This wasn't due to any deep-seated desire to maintain the monarchy, but rather a lack of enthusiasm for upsetting the status quo. Republican supporters were also divided over how any replacement head of state was to be chosen and this pushed quite a few into either abstaining or voting against.

None of this is to say there aren't enthusiastic supporters of the Queen. Even amongst avid Republicans, I don't think many have anything against the old girl; she's regarded as sound and, in her own fusty way, quite likeable. Not so when it comes to the next generation of royals. Indeed, I think they're viewed with real scepticism; celebrities, certainly, but hardly Kingly material, although I get the impression most see Charles as a likable eccentric who's done some good things.

My guess is Australia will quietly go its own way at some point in the next decade or so, at a time when it's all taken on an air of quiet inevitability. Certainly, there's little of that fawning fascination out here. Then again, Australians are naturally a bit on the anti-authoritarian side. It's simplistic, of course, but the convict roots here may have helped create that sort of culture.

As for America's strange fascination, from this distance the presidency has long seemed tinged with purple so perhaps it isn't all that odd.

Loved your last sentence, by the way.

Mike Martin, Yorktown, VA

I spent three years in outer Suffolk, and actually did read the first volume of Churchill's "History of the English Speaking Peoples" so if I might offer a couple of thoughts:

- A crowned head in our rambunctious country would not work. For which I am grateful.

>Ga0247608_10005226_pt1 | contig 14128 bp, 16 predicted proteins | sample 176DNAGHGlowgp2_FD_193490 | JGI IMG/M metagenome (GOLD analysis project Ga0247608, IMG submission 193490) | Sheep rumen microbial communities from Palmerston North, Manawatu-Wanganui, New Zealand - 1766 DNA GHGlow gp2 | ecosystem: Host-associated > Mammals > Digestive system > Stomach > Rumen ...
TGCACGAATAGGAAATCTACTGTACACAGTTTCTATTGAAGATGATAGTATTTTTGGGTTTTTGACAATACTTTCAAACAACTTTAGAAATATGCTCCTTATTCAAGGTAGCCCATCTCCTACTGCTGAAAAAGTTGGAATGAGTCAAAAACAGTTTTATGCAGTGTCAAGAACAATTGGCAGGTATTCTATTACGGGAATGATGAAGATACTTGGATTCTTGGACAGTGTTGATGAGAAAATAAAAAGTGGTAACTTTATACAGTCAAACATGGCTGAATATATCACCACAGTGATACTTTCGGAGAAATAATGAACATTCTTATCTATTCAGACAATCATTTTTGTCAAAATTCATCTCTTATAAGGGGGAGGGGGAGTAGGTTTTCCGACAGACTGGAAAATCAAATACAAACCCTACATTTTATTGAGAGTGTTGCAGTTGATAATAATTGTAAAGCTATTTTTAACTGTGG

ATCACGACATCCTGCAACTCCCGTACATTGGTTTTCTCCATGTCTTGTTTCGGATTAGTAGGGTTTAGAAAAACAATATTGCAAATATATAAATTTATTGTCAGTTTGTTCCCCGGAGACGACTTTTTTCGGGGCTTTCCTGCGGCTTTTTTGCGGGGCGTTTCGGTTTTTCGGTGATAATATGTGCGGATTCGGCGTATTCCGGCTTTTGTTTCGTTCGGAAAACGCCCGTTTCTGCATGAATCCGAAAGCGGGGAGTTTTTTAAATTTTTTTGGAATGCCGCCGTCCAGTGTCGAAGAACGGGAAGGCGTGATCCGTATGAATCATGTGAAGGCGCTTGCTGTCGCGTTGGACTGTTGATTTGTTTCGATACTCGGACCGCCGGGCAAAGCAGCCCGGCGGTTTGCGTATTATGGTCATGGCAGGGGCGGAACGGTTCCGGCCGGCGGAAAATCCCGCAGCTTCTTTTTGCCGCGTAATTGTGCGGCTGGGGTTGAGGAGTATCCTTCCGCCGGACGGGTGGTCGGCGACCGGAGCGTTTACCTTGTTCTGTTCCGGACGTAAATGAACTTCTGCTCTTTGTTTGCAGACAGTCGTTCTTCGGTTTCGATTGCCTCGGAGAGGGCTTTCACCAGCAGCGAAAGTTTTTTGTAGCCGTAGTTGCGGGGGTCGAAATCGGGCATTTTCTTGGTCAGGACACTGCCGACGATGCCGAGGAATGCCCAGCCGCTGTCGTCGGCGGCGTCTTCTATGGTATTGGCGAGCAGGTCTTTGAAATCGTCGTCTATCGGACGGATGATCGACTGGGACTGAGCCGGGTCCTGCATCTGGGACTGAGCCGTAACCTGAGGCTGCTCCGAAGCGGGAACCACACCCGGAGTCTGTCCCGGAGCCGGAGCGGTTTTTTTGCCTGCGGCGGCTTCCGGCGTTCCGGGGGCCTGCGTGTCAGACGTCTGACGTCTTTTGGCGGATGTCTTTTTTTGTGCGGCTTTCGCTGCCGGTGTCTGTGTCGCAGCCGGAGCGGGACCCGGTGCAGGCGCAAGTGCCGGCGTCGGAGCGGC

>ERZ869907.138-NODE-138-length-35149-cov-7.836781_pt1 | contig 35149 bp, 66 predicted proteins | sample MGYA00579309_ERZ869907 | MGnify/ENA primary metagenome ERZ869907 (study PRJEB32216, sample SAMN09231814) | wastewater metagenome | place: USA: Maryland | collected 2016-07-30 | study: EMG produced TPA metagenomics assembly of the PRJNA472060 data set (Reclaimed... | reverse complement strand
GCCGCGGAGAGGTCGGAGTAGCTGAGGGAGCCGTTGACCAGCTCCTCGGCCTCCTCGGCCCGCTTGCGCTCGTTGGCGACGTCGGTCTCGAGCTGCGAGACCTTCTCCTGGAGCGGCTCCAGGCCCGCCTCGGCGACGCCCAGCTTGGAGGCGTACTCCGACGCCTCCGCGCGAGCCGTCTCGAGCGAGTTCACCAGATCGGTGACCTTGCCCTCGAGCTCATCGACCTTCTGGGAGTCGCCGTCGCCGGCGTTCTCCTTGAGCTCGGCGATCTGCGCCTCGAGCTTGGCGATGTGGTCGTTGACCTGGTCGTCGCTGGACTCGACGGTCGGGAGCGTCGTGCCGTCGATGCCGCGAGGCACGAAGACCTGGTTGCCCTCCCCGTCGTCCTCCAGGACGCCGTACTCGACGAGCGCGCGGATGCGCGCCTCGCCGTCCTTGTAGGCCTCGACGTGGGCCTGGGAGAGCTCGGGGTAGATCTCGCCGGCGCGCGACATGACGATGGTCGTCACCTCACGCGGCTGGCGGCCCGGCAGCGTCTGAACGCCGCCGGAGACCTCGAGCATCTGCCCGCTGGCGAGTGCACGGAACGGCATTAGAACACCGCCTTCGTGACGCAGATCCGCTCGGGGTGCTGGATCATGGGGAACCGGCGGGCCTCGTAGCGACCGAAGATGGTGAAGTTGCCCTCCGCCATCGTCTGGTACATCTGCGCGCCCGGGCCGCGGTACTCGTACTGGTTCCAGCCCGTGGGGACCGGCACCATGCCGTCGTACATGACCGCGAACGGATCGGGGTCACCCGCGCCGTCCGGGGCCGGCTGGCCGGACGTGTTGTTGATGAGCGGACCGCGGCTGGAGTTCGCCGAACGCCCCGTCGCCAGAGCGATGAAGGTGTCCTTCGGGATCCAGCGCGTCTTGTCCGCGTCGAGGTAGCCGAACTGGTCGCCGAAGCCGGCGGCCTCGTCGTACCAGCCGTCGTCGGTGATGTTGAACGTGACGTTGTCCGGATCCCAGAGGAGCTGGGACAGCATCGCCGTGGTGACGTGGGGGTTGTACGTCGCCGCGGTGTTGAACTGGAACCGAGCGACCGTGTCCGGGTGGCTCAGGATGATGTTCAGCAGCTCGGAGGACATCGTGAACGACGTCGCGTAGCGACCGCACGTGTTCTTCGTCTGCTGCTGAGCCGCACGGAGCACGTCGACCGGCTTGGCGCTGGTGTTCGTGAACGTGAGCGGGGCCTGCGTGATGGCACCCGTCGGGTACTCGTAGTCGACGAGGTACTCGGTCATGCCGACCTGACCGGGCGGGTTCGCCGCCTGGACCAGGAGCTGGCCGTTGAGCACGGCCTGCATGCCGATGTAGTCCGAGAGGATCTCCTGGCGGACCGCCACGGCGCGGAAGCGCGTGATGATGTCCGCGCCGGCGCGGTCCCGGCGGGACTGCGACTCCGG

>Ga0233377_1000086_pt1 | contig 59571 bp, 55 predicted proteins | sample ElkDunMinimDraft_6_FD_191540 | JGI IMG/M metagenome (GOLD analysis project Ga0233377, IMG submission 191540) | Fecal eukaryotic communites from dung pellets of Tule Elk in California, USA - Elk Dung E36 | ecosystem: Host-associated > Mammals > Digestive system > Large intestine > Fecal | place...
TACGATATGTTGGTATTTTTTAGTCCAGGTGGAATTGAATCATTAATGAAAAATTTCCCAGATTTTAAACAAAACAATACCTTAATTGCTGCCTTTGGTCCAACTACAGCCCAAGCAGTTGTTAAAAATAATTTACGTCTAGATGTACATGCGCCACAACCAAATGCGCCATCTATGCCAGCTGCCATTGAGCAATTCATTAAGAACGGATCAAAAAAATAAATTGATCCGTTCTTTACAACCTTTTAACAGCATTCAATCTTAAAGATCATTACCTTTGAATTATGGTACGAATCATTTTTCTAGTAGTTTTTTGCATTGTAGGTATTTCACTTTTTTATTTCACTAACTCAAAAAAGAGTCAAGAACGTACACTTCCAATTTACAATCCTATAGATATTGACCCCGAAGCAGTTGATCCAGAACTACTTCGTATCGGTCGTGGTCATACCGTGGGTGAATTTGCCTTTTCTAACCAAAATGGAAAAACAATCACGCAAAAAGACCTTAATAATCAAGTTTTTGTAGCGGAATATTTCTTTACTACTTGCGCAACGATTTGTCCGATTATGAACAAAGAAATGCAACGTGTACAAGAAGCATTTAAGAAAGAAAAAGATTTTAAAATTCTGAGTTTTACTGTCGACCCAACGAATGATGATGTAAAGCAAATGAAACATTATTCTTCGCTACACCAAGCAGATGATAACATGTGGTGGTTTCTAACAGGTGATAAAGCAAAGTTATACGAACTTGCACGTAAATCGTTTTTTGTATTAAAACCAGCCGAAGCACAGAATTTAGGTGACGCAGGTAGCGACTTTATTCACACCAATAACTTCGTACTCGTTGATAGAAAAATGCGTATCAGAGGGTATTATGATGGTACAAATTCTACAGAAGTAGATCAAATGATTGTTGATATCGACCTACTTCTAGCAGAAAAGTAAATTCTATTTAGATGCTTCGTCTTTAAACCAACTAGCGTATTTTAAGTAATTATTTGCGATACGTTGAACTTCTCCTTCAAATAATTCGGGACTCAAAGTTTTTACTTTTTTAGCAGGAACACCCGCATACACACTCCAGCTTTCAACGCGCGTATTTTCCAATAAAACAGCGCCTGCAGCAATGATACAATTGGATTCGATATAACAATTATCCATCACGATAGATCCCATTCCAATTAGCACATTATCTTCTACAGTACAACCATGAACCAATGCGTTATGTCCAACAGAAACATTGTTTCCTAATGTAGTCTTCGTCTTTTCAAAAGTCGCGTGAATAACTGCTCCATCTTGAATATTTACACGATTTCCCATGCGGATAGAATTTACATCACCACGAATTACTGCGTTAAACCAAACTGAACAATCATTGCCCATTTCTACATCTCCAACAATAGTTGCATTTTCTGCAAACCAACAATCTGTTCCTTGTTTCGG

- What would the U.S. be if not for the British monarchy? Would we have representative government if it weren't for the barons who forced the signing of the Magna Carta?

- What American isn't gladdened to learn of the Brit practice of slamming the Commons' door in Black Rod's face when he brings the monarch's command to attend?

And so on. If the Brits are happy with it (and don't mind paying for it) so be it. I still have no idea what an "equerry" is but neither do I understand about cricket.

Patrick Lang

All

I should make it clear that I think she, personally, admirably fulfills the need for ritual and myth that David points to. BTW I thought the minor curfluful over Edinburgh's remark that Obama perhaps could not remember who was who among the G20 heds of state was both innocent and mildy funny.

DK made a comment about the pretender to the French throne. I understand there are several depending on dynastic claims?

A more interesting question would be as to who is the rightful claimant to the throne of Jerusalem. pl

Abu Sinan

It is interesting that whilst some Americans seem to long for monarchy, there are many that have fought and died recently to get away from the monarchy.